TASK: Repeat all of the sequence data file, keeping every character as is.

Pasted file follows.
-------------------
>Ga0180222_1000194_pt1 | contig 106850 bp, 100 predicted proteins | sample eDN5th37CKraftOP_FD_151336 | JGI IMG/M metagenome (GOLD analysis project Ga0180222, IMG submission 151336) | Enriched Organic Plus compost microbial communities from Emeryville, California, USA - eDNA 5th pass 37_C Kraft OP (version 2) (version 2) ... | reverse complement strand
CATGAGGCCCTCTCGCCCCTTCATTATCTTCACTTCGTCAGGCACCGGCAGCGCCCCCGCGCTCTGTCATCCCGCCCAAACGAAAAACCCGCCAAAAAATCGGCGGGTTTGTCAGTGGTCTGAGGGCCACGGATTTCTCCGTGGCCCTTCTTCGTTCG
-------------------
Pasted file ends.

>Ga0180222_1000194_pt1 | contig 106850 bp, 100 predicted proteins | sample eDN5th37CKraftOP_FD_151336 | JGI IMG/M metagenome (GOLD analysis project Ga0180222, IMG submission 151336) | Enriched Organic Plus compost microbial communities from Emeryville, California, USA - eDNA 5th pass 37_C Kraft OP (version 2) (version 2) ... | reverse complement strand
CATGAGGCCCTCTCGCCCCTTCATTATCTTCACTTCGTCAGGCACCGGCAGCGCCCCCGCGCTCTGTCATCCCGCCCAAACGAAAAACCCGCCAAAAAATCGGCGGGTTTGTCAGTGGTCTGAGGGCCACGGATTTCTCCGTGGCCCTTCTTCGTTCG